Because government is essentially force – a tool used by those who wield it to achieve their own (or their benefactors’) selfish goals – it is not the proper source of addressing what some people commonly refer to as social problems or social injustice. A good example of this can be found in the area of homelessness. While many well-meaning people are sensitive to the plight and quality of life of homeless people, they often fail to see how governments not only contribute to and perpetuate homelessness, but often stand in opposition to those attempting to help in any meaningful way.
Look, for example, at: wars that leave service members psychologically unstable, destroy their families, and render them unfit to restore any kind of “normal” life; overzealous, and often self-serving regulations that create barriers to entry in the marketplace; an education system geared more to creating obedient citizens than developing educated, independent people; and then attempting to “fix” these problems by the creation of government programs that serve to only further establish and perpetuate the victimization of the people hurt by these policies.
More than serving as just another example of government ineptitude, this subject also highlights a real challenge in communicating principles of libertarianism. Not because the principles are incompatible with effectively dealing with social issues, but because the issues are far more complex than we’re accustomed to believing, and because if we are only focusing on the emotional side of things, we inevitably fall into the trap of looking to the creators of the problem for the solution. This does nothing but guarantee that the problems continue, and become part of the way our society functions, making it increasingly difficult to break free. To solve the problems that face individuals, we need to harness the power that only individuals possess – compassion, imagination, ingenuity, ambition, self-preservation, and so on.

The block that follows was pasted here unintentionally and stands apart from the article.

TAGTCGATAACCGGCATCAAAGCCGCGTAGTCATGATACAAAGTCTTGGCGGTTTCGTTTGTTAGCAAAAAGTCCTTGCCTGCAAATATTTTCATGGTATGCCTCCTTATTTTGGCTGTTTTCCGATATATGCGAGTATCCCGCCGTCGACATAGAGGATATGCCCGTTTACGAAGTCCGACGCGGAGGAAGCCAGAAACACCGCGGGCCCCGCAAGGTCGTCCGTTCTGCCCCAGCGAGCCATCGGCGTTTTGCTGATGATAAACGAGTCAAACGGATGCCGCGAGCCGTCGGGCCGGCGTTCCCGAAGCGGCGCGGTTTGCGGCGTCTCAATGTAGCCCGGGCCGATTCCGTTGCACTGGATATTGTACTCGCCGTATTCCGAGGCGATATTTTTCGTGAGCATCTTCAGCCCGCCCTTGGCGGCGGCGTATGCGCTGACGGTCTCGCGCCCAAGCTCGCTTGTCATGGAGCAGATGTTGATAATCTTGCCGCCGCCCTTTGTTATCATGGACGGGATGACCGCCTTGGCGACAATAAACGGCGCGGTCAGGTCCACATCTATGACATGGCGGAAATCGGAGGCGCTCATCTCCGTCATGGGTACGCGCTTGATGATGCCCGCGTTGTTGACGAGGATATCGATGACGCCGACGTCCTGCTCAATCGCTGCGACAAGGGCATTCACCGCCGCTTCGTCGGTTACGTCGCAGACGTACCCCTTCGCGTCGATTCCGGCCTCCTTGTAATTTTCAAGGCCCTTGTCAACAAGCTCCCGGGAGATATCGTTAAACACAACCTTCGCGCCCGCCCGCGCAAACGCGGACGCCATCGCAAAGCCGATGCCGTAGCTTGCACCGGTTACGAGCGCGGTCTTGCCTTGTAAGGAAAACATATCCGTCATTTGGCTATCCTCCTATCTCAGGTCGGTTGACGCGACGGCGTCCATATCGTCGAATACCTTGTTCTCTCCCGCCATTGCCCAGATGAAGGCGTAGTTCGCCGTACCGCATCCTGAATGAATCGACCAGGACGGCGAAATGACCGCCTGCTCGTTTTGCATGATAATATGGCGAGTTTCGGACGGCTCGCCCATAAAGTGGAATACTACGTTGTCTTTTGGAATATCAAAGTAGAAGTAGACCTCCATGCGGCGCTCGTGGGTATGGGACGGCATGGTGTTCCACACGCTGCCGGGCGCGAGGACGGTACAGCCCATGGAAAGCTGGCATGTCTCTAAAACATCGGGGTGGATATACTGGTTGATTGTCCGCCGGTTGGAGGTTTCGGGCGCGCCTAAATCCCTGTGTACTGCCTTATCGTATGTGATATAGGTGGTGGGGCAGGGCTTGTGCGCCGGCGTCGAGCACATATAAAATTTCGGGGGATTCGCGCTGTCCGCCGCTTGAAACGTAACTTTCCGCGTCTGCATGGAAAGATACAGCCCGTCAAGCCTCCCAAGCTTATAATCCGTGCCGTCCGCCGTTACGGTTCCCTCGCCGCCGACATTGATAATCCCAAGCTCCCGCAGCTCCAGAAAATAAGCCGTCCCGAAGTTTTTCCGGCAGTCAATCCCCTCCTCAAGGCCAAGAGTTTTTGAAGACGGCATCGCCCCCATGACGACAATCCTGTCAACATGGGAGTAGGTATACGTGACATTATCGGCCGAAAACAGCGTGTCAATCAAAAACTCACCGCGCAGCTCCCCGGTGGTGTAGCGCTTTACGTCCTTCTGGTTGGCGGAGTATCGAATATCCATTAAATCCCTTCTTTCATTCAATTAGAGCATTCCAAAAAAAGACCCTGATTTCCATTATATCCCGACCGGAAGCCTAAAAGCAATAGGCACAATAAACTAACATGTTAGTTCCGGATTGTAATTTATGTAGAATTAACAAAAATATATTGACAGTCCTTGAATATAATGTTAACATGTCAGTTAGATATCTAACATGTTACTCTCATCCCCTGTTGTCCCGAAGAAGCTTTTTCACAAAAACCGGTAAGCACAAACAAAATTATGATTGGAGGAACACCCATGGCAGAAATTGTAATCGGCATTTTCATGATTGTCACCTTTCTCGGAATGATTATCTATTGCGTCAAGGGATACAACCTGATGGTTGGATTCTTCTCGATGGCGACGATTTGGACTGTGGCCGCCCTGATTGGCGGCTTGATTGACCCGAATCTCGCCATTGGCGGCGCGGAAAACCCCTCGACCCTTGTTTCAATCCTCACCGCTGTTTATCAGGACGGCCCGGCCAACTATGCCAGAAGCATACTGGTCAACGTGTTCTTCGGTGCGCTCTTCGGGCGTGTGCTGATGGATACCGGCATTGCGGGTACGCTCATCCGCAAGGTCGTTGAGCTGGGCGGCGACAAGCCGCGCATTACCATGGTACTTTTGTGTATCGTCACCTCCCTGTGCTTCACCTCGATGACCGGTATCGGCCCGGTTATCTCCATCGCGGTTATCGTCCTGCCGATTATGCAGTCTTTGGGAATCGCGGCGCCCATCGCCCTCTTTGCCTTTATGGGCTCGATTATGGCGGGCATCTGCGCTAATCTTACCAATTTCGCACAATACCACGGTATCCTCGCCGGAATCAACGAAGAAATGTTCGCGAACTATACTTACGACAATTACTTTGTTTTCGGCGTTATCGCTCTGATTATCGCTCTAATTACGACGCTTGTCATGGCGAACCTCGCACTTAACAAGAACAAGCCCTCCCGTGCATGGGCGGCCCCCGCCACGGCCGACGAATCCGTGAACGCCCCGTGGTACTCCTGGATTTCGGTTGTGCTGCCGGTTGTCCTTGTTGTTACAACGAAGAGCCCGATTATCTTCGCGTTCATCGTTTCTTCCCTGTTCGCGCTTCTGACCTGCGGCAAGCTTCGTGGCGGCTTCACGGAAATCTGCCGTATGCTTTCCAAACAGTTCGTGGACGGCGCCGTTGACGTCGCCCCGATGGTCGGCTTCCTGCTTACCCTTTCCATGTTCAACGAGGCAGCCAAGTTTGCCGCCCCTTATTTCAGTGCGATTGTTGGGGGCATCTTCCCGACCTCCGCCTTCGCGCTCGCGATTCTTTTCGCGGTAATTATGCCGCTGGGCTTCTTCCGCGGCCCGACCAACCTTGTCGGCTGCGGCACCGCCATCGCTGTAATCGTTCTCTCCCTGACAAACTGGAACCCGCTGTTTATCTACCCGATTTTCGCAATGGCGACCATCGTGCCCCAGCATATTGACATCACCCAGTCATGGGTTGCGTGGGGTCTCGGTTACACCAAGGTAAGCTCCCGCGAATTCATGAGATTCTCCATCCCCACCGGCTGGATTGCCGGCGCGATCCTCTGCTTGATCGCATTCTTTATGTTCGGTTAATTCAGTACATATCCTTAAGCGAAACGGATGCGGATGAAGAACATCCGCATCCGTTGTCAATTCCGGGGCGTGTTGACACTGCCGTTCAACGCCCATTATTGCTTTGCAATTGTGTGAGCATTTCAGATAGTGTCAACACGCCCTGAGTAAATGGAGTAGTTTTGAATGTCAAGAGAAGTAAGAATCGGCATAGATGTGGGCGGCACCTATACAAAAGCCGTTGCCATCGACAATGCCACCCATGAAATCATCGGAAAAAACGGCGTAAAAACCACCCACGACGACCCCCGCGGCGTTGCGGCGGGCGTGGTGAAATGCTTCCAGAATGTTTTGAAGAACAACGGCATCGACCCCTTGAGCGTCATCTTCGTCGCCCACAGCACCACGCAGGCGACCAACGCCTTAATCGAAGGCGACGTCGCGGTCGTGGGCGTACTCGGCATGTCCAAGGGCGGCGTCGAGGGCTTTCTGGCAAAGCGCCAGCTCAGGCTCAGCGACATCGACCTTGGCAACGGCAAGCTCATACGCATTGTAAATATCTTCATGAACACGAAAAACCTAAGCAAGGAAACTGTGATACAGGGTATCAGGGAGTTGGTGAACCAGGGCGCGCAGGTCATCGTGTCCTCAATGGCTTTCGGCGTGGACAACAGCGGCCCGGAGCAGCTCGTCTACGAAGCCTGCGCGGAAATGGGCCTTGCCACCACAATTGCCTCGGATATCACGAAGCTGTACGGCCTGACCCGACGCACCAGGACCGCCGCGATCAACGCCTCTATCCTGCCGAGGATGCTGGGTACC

Sadly, governments aren’t the only ones to blame, making the complexity even worse. Sometimes, other institutions (family, religious, educational, and social) assist in the creation of social problems, including homelessness. When a young person is struggling with homosexuality, for example, that person may not be connected to safe and supporting sources of help and understanding. In fact, the natural places from which most people find their support may be the very ones driving them away. This helps to explain why some calculate the percentage of LGBT youth as being 40% of the homeless youth population. Unfortunately, when the more organic social structures fail these people, they often find themselves stuck battling another set of problems created by governments. Florida is home to several well-known examples of this scenario. From feeding bans in Orlando to “camping” bans in Pensacola, governments have proven themselves to be incapable of not only providing help, but of providing at the very least, equal protection under the law. Instead, those claiming power over others’ lives, all too often make things even more difficult for the suffering among us.